Tanya Janca: And so just having meetings and coffee and talking with people - right? - and I would just tell them about the things I want. So it sounds weird, but I'll have these little silly security newsletters where I'm like, hey, we have this policy coming, and we need opinions, and also, I'm going to do a lunch-and-learn on this topic. And also, I listened to this podcast about this framework; I know some of you use it, and I thought it was neato, and maybe you want to listen to it. The end. And it's just really short and just telling them what's coming. 

Natalia Godyla: How about ongoing threat modeling? So I love the development of the relationship, like you said - the moments in which you're going to have a concentrated conversation about a particular vulnerability. But there's also just the proactive thinking between devs and security on what kinds of threats they should be aware of for their particular apps or for the business.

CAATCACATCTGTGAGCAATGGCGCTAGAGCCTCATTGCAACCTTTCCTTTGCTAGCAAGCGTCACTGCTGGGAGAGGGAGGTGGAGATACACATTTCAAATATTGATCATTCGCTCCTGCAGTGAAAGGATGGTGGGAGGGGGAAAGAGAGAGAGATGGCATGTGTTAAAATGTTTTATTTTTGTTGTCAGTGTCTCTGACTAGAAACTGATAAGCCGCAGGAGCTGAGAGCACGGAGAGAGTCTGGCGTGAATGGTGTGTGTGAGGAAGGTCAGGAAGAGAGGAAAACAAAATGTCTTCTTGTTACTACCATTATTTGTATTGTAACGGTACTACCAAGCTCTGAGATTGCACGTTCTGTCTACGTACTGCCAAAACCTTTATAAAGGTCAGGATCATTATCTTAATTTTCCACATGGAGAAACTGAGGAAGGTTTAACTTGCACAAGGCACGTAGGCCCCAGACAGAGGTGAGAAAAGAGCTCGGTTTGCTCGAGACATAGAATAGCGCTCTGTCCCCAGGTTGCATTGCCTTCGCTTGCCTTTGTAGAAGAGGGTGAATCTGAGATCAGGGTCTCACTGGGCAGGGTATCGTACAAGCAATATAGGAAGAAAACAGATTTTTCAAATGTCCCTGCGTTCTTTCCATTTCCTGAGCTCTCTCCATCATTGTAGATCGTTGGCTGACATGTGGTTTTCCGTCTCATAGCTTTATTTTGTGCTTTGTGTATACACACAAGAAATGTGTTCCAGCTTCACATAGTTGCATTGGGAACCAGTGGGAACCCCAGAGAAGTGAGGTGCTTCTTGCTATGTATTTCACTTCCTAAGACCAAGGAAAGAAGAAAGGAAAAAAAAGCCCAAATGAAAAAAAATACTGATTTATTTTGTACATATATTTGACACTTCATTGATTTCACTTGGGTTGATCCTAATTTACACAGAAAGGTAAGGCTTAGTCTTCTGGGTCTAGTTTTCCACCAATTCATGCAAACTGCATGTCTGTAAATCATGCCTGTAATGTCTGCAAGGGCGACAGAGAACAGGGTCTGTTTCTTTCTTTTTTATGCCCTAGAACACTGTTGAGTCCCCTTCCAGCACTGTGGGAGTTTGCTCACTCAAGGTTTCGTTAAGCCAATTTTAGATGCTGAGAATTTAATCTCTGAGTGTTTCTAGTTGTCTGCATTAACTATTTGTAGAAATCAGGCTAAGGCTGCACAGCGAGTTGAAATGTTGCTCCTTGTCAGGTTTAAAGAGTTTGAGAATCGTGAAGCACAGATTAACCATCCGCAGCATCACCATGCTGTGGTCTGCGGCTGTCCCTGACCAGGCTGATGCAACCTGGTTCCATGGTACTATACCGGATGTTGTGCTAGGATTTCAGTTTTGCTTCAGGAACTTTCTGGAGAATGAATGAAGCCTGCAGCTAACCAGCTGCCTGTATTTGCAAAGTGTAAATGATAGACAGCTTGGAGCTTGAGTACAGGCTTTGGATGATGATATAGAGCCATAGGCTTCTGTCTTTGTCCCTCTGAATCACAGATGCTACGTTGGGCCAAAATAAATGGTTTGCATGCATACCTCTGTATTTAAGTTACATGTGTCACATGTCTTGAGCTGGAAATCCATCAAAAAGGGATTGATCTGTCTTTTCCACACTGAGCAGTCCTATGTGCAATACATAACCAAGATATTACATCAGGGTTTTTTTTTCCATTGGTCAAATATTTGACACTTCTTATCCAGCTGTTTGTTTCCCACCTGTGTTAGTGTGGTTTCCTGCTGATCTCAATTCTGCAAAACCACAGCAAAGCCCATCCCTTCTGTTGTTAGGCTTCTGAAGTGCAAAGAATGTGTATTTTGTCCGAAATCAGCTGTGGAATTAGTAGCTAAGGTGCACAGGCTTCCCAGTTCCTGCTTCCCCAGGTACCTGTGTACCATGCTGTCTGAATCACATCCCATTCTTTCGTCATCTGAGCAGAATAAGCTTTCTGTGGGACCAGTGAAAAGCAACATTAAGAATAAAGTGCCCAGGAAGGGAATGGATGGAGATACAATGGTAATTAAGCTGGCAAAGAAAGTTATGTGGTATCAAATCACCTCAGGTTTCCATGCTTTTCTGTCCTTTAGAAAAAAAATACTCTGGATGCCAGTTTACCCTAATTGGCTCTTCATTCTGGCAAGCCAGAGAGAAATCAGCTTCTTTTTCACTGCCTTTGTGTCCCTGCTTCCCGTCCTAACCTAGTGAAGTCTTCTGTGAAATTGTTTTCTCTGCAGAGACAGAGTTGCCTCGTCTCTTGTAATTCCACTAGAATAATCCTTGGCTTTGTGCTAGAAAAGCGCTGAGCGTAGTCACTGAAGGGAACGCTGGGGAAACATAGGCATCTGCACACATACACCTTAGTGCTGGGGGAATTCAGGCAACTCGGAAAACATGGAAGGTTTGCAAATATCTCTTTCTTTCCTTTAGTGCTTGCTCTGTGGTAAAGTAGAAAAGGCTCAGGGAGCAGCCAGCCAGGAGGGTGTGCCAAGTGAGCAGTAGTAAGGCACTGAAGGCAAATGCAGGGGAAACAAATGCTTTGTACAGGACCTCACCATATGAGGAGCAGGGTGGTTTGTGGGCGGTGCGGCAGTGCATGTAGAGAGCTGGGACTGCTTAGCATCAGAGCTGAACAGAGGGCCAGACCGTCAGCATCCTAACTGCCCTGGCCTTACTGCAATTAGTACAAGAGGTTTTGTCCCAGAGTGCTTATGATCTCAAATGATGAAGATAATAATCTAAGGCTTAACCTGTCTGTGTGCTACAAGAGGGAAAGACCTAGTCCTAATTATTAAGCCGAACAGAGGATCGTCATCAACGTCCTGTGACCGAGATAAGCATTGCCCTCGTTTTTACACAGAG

Tanya Janca: I am a big fan of threat modeling. However, threat modeling doesn't always scale well. So I've worked places where there's 400 devs and me. And if I try to threat model every app, I'm going to fall apart, right? And there's not going to be time for anything else. So quite often, what I try to do is let them all know, if you need me, I'm here. So a bunch of places I've worked, I've been allowed to start security champion programs. And so that's where you usually have, like, one member of each dev team, and they're a champion for the security team. And so I'll show those ones how to do very basic threat modeling and then hope that they do that and call me in if there's something where they don't know what to do. So if you can do that, that's awesome. Starting a program is a lot of work. You have to meet with them, you know, maybe once a month and talk with them. You have to train them how to do the things you want. It really depends on how many people there are. So most of the threat modeling I have done has been one-off specific projects that I've been assigned to as the security person, like the rep for that project or on consulting. So it's like I'm doing a pen test, and I'm like, well, guess what? I'm going to do a threat model with you now, and I'm going to whiteboard out this app with you.